by Anita Deyneka
We will be better stewards and more effective strategically by planning together and sharing resources.
For most of the last 70 years, the only avenue into Soviet society open to Western missions was through the church. Believers there faithfully and valiantly followed Christ, and despite the stranglehold of communism and seven decades of suffering, the church survived. But it was marginalized and relegated to a small corner of society. New statistics seem to show that the evangelical Protestant church actually declined under communism.
However, when the earthquake of events under Gorbachev started opening fissures in all spheres of society in both the Soviet Union and Eastern Europe, it was as if a stream had become a sea. God was opening many channels to carry his living water to a land that for so long had experienced a spiritual drought, and Soviet evangelical leaders began asking my husband Peter and I to start entering the doors that were not yet open to them. So we started meeting Soviet secular leaders and found more doors than we could possibly go through.
NEW CHALLENGES REQUIRE NEW SOLUTIONS
Even before glasnost, Peter and I had come to the realization that no one organization had the resources and ability to complete the Great Commission task in the Soviet Union. Multiple and massive resources would have to be mobilized if that country sprawling over one-sixth of the earth with nearly 300 million people were ever to be evangelized. This need to have all hands helping, made even more pressing by the crisis the U.S.S.R. is experiencing, leads inevitably to networking.
An article entitled "How Networks Reshape Organizations-for Results" in the September-October, 1991, Harvard Business Review asserts, "No traditional corporate structure, regardless of how decluttered or delayered, can muster the speed, flexibility and focus that success today demands. Networks are faster, smarter, and more flexible than reorganizations or downsizing-dislocating steps that cause confusion, sap emotional energy and seldom produce sustainable results."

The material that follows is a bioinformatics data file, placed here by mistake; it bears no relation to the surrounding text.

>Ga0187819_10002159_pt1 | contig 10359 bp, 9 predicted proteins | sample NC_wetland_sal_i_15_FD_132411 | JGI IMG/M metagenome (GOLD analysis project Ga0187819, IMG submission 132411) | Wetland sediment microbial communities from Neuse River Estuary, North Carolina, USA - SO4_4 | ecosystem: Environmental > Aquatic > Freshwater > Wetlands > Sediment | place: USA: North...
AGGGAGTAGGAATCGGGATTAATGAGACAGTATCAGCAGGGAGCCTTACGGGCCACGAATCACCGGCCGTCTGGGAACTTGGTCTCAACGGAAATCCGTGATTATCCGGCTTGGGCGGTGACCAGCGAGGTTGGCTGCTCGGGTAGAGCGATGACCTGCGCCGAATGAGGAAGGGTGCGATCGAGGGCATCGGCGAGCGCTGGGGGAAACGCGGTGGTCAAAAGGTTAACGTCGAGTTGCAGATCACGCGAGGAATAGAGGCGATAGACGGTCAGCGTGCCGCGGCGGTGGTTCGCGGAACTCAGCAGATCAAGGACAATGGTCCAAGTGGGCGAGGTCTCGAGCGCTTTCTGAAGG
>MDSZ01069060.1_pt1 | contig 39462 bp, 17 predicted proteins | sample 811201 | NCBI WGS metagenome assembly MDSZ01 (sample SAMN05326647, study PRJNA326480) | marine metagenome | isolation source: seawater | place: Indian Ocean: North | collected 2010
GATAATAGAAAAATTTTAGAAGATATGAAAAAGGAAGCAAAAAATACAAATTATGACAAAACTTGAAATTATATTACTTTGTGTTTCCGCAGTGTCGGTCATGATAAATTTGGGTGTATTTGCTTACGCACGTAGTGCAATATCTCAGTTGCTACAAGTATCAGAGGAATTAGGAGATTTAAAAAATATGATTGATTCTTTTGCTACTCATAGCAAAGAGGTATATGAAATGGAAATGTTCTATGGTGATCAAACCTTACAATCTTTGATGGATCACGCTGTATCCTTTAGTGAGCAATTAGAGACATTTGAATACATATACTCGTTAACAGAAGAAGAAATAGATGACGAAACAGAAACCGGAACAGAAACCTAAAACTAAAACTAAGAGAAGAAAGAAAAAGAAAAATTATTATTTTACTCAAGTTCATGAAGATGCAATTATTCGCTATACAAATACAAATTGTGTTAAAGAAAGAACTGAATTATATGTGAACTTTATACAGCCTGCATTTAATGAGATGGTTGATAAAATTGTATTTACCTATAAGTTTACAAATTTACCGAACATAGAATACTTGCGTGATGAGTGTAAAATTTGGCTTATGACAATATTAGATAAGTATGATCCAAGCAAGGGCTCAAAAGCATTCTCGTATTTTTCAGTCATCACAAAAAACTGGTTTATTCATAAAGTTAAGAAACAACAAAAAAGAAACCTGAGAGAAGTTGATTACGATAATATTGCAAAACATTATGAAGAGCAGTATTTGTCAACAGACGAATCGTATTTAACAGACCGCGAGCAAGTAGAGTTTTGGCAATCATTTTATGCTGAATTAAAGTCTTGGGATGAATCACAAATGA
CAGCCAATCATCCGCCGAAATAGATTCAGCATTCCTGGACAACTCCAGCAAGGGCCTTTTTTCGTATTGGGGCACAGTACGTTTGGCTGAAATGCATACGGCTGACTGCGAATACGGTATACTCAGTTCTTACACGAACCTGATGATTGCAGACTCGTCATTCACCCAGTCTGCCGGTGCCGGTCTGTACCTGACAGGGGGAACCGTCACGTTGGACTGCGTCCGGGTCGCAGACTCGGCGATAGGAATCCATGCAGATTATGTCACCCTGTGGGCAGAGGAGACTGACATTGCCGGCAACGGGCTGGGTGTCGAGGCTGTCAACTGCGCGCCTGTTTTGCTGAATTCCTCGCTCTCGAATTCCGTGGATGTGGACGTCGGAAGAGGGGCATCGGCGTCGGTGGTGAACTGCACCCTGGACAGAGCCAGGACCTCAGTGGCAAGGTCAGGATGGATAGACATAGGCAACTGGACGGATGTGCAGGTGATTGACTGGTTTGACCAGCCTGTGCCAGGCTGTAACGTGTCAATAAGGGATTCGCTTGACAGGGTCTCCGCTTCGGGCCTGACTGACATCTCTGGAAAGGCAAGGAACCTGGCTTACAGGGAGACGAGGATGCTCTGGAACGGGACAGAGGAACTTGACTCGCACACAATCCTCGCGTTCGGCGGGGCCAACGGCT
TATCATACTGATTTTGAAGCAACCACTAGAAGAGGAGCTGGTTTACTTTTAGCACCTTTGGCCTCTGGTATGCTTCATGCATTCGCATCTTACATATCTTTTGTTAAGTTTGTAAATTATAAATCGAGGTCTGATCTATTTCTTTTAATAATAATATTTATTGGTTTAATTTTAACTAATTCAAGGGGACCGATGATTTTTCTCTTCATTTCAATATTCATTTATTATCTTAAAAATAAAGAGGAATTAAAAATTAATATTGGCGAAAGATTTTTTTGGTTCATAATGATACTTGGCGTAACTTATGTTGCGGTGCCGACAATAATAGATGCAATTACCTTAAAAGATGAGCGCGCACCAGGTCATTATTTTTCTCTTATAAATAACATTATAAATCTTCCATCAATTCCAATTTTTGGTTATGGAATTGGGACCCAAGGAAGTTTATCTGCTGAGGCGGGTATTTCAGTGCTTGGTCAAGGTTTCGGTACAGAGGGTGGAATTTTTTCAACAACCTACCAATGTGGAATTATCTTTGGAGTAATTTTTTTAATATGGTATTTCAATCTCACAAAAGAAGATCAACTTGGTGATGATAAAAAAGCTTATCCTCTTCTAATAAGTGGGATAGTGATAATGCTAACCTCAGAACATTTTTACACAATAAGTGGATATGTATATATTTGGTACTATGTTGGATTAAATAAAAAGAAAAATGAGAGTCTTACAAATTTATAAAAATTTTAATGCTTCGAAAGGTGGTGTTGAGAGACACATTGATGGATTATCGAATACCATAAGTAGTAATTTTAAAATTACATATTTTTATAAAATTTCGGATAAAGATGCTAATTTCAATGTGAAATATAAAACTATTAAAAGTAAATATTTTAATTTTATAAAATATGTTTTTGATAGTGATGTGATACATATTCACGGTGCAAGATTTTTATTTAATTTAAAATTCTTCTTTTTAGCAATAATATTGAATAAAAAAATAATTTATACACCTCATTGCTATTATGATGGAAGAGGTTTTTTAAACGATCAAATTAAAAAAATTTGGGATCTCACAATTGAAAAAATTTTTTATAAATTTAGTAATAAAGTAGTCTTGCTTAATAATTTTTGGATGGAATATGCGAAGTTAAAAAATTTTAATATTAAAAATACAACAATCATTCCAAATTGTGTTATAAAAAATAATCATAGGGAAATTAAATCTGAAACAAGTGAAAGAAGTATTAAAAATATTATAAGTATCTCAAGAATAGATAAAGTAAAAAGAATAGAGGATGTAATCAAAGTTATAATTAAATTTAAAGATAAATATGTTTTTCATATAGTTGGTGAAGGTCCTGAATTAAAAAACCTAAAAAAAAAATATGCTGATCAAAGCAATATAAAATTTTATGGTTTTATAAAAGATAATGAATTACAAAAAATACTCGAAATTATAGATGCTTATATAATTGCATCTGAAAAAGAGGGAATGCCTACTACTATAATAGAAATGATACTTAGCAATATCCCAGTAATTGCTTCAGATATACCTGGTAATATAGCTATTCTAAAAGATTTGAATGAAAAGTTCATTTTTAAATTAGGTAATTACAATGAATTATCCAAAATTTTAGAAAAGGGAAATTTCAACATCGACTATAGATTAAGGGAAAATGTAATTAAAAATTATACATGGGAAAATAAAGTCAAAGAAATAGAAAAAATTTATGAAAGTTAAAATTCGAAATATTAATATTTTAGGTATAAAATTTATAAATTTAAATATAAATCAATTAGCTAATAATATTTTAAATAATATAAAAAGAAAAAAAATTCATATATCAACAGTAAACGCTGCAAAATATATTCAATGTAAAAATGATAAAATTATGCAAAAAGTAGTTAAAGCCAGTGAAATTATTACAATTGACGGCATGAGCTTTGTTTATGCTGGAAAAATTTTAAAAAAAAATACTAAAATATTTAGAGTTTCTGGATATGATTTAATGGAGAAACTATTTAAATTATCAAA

Christian organizations also find it difficult to swiftly restructure in response to radical changes in places where we minister. But networks can help compensate for that inability and also provide more flexibility. That has been the experience of an informal network of Western Christian agencies that have begun evangelizing the Soviet Union through its educational system, which until 1989 was still a difficult door for Soviet Christians to enter.
OPEN DOORS THROUGH EDUCATION
The educational system in any society functions as the womb where ideas are nourished and the lives of millions of people are shaped-especially those of young people. Most of the Western Christians who have become involved in the Soviet educational system have done so not only because the need is so great, but because it is unavoidable.